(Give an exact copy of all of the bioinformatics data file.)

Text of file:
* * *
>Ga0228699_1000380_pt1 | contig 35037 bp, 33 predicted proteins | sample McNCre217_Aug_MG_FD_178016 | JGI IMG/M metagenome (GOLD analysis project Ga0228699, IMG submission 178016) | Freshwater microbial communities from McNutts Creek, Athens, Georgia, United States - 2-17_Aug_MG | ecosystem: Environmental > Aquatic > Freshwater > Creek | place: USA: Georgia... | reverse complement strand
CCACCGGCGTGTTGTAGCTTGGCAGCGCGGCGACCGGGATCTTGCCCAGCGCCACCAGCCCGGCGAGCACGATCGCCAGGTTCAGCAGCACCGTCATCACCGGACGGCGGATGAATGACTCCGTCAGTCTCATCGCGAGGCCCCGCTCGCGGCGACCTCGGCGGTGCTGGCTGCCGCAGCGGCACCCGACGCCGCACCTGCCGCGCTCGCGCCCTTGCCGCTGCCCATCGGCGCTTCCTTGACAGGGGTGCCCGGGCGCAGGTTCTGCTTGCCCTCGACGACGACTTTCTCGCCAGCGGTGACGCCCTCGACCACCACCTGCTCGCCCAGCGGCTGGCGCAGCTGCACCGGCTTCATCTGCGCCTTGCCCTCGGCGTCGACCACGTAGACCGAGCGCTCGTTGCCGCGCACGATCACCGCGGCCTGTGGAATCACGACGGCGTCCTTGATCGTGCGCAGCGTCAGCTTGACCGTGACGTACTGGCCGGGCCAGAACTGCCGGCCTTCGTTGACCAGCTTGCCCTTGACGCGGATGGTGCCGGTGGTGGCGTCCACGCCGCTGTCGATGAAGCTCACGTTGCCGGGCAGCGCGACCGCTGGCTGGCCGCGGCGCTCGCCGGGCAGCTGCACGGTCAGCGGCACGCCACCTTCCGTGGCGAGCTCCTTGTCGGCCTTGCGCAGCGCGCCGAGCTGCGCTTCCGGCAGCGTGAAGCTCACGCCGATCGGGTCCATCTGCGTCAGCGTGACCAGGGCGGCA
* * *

>Ga0228699_1000380_pt1 | contig 35037 bp, 33 predicted proteins | sample McNCre217_Aug_MG_FD_178016 | JGI IMG/M metagenome (GOLD analysis project Ga0228699, IMG submission 178016) | Freshwater microbial communities from McNutts Creek, Athens, Georgia, United States - 2-17_Aug_MG | ecosystem: Environmental > Aquatic > Freshwater > Creek | place: USA: Georgia... | reverse complement strand
CCACCGGCGTGTTGTAGCTTGGCAGCGCGGCGACCGGGATCTTGCCCAGCGCCACCAGCCCGGCGAGCACGATCGCCAGGTTCAGCAGCACCGTCATCACCGGACGGCGGATGAATGACTCCGTCAGTCTCATCGCGAGGCCCCGCTCGCGGCGACCTCGGCGGTGCTGGCTGCCGCAGCGGCACCCGACGCCGCACCTGCCGCGCTCGCGCCCTTGCCGCTGCCCATCGGCGCTTCCTTGACAGGGGTGCCCGGGCGCAGGTTCTGCTTGCCCTCGACGACGACTTTCTCGCCAGCGGTGACGCCCTCGACCACCACCTGCTCGCCCAGCGGCTGGCGCAGCTGCACCGGCTTCATCTGCGCCTTGCCCTCGGCGTCGACCACGTAGACCGAGCGCTCGTTGCCGCGCACGATCACCGCGGCCTGTGGAATCACGACGGCGTCCTTGATCGTGCGCAGCGTCAGCTTGACCGTGACGTACTGGCCGGGCCAGAACTGCCGGCCTTCGTTGACCAGCTTGCCCTTGACGCGGATGGTGCCGGTGGTGGCGTCCACGCCGCTGTCGATGAAGCTCACGTTGCCGGGCAGCGCGACCGCTGGCTGGCCGCGGCGCTCGCCGGGCAGCTGCACGGTCAGCGGCACGCCACCTTCCGTGGCGAGCTCCTTGTCGGCCTTGCGCAGCGCGCCGAGCTGCGCTTCCGGCAGCGTGAAGCTCACGCCGATCGGGTCCATCTGCGTCAGCGTGACCAGGGCGGCA